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Justice News

Department of Justice
U.S. Attorney’s Office
Southern District of Florida

FOR IMMEDIATE RELEASE
Friday, November 21, 2014

Government Intervenes in Lawsuit against Donald C. Proctor, Jr., M.D. Alleging Unnecessary Mohs Surgeries and Related Procedures

The United States has intervened in a whistleblower lawsuit against Donald C. Proctor, Jr., M.D., an otolaryngologist practicing in Vero Beach, Florida, and Grove Place Surgery Center, LLC, an ambulatory surgical center managed by Dr. Proctor, that is located in Vero Beach, Florida.

Wifredo A. Ferrer, United States Attorney for the Southern District of Florida, and Derrick L. Jackson, Special Agent in Charge, U.S. Department of Health and Human Services, Office of Inspector General (HHS-OIG), made the announcement.

According to the allegations made in the lawsuit:

Dr. Proctor billed Medicare for Mohs surgeries and related reconstructions that he either did not perform or were medically unnecessary. Dr. Proctor would routinely see patients who had been referred to him with a confirmed skin cancer lesion and inform them that they had additional lesions requiring Mohs surgery, even though the additional lesions had not been confirmed through a biopsy as cancerous or simply did not exist.

Mohs surgery is a specialized surgical procedure for removing certain types of skin cancers in specific areas of the body, including the face. The surgery is performed in stages in which the surgeon removes a single layer of tissue and then, after a microscopic evaluation of the excised tumor, performs additional stages, if necessary, until all of the cancer is removed. To increase his Medicare reimbursement, Dr. Proctor would perform three to four stages, or more, of Mohs surgery in the vast majority of surgeries he performed, even though that is far outside the norm and was often not necessary.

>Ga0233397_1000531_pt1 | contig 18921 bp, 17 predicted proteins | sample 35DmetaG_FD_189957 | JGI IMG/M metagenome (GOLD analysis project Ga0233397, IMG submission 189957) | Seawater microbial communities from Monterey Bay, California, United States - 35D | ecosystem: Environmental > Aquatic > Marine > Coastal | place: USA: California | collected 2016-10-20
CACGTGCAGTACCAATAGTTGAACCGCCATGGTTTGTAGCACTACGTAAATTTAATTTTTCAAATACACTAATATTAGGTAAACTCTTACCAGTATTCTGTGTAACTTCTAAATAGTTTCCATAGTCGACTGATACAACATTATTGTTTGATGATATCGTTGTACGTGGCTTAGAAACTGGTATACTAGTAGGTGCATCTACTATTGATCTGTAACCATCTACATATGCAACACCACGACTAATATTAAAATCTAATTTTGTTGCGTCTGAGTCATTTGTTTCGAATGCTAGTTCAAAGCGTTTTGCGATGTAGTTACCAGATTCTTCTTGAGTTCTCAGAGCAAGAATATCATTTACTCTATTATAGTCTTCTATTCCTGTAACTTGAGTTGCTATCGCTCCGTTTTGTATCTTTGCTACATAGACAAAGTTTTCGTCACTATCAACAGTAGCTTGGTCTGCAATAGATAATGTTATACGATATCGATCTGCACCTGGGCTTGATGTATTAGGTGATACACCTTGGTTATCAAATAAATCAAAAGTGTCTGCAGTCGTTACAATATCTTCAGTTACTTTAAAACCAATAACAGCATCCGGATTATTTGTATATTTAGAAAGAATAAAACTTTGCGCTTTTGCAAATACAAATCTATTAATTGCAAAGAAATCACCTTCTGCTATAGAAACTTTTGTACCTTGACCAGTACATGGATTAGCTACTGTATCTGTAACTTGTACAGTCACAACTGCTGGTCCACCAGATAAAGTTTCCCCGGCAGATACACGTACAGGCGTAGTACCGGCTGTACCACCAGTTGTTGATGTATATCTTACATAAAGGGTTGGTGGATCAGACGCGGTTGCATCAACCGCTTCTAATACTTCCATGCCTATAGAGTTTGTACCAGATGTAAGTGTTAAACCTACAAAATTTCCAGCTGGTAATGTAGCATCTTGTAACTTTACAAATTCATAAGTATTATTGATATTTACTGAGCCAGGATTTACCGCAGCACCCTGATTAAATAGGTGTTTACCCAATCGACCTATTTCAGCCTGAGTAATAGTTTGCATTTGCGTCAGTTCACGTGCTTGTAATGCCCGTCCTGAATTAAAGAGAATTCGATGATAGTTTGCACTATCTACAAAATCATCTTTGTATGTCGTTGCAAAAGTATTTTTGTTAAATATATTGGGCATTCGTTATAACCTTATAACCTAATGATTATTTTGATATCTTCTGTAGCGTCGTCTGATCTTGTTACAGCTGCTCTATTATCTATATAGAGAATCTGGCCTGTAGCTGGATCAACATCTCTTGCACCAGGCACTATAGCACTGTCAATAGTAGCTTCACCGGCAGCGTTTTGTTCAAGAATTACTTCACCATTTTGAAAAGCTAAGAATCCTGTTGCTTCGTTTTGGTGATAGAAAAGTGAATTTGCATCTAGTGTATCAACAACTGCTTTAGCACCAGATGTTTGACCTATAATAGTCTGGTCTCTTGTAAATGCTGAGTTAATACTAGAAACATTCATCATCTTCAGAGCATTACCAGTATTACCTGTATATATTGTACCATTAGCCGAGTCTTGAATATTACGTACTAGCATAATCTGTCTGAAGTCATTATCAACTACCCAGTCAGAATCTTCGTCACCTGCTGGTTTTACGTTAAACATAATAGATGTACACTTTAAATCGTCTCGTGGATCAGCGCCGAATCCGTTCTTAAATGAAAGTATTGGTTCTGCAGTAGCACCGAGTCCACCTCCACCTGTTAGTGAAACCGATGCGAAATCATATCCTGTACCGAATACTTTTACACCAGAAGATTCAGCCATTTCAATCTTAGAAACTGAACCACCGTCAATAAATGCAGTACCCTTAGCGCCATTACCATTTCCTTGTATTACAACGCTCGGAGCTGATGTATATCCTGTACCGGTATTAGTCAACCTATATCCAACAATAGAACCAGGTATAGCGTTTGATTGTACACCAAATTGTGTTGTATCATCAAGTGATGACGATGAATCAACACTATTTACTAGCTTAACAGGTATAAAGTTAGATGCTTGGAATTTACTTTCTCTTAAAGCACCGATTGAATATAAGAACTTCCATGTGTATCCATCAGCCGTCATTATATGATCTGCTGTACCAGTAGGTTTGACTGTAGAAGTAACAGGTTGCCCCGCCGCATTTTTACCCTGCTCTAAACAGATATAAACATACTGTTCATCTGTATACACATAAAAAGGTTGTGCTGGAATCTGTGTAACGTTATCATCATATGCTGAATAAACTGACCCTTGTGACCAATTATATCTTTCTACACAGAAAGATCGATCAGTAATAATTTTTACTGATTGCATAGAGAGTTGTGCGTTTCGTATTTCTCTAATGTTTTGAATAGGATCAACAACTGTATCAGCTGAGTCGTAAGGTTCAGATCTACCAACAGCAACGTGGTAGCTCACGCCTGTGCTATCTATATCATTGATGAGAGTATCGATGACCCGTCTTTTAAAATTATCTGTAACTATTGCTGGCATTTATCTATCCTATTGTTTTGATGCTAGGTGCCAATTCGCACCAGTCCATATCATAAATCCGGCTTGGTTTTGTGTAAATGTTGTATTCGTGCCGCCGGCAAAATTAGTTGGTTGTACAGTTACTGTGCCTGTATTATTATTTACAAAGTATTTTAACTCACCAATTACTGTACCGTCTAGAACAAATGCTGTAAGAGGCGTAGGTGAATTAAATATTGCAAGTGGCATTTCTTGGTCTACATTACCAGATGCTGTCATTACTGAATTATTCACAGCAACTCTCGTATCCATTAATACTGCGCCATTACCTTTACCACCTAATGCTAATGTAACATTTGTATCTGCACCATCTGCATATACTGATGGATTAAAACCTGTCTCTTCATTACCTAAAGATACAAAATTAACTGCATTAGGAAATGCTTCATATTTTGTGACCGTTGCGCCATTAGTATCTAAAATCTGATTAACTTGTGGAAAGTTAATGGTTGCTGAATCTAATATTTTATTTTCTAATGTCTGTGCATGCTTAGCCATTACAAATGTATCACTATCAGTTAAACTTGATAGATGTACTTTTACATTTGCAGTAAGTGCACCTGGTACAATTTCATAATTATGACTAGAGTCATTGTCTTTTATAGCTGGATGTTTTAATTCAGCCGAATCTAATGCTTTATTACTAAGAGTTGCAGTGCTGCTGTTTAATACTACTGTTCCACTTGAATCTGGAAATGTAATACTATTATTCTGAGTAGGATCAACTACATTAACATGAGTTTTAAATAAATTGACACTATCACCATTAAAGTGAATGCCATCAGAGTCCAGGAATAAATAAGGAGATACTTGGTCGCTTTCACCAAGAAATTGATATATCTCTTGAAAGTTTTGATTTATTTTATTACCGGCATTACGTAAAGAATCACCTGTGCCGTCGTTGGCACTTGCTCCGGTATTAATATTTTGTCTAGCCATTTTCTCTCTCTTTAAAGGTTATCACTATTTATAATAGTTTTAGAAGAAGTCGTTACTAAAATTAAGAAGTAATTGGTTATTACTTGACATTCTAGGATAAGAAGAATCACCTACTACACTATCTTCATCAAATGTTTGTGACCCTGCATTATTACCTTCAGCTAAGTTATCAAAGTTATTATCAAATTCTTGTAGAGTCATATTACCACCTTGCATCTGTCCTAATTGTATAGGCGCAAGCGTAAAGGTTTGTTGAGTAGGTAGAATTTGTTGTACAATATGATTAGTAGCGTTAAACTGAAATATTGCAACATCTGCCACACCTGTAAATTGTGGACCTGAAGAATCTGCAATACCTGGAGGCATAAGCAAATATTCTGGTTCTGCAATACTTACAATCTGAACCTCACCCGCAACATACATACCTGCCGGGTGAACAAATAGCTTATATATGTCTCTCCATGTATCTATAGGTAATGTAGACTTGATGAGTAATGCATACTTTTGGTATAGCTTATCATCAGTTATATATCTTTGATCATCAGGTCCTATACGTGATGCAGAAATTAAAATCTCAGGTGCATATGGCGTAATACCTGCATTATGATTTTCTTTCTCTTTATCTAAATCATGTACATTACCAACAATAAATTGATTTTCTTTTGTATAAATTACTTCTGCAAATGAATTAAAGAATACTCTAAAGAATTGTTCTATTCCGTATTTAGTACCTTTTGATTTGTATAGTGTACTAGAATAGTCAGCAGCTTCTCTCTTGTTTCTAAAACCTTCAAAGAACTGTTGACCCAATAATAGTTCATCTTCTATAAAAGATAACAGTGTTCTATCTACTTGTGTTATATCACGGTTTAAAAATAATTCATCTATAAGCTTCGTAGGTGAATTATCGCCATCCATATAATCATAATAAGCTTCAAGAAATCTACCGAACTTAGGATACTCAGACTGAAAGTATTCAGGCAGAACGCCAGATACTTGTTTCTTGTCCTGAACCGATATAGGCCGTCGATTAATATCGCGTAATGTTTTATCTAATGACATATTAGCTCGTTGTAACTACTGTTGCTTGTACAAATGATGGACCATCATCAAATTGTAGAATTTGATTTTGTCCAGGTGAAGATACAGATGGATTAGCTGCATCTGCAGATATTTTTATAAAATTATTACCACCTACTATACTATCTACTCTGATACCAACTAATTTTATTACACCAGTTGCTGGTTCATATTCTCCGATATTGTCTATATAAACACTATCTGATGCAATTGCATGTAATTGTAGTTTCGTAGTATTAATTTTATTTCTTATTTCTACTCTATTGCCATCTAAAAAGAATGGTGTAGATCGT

Additionally, it is alleged that Dr. Proctor defrauded Medicare by billing for unnecessary or nonexistent reconstructions, called adjacent tissue transfers, to close up surgical defects allegedly left by the Mohs surgeries.

Adjacent tissue transfers are complicated and often time-consuming procedures sometimes performed by physicians to close a defect resulting from the removal of a lesion on a patient’s skin. The lawsuit alleges that Dr. Proctor billed for these procedures in connection with virtually every Mohs surgery he claimed to have performed, even though in most cases they were not medically necessary or not performed at all.

“Physicians who perform unnecessary procedures, or bill for procedures they did not perform, put their own financial self-interest over their duty to their patients and raise the cost of health care for all of us, as patients and taxpayers,” said U.S. Attorney Ferrer. “We will not relent in our efforts to combat this type of fraud and abuse that plagues the Medicare program and threatens its financial stability.”

“Physicians who try to enrich themselves by performing medically unnecessary surgeries can cause their patients very serious health issues, waste millions in taxpayer dollars each year, and undercut the public’s trust in the medical profession,” said Derrick L. Jackson, Special Agent in Charge of the U.S. Department of Health and Human Services, Office of Inspector General. “The Office of Inspector General will continue to protect beneficiaries and hold health care providers accountable for such outrageous behavior.”

The case is captioned United States ex rel. Becker & Wildes v. Donald C. Proctor, Jr., M.D. et al., No. 11-14214-Civ-Martinez (S.D. Fla.), and was filed by Ferdinand F. Becker, M.D., a facial plastic surgeon and former Mohs surgeon who referred patients to Dr. Proctor, and Linda Wildes, who was employed as Dr. Proctor’s histology technician for over eight years. They filed the case under the qui tam, or whistleblower, provisions of the False Claims Act, which permit private parties to sue on behalf of the federal government and receive a share of any recovery. The Act also authorizes the federal government to intervene in and assume primary responsibility for litigating a filed lawsuit, as the government has done in this case.

The claims asserted against Dr. Proctor and Grove Place Surgery Center are allegations only, and there has been no determination of liability.

A copy of this press release may be found on the website of the United States Attorney's Office for the Southern District of Florida at http://www.usdoj.gov/usao/fls. Related court documents and information may be found on the website of the District Court for the Southern District of Florida at http://www.flsd.uscourts.gov or on http://pacer.flsd.uscourts.gov.

Updated March 19, 2015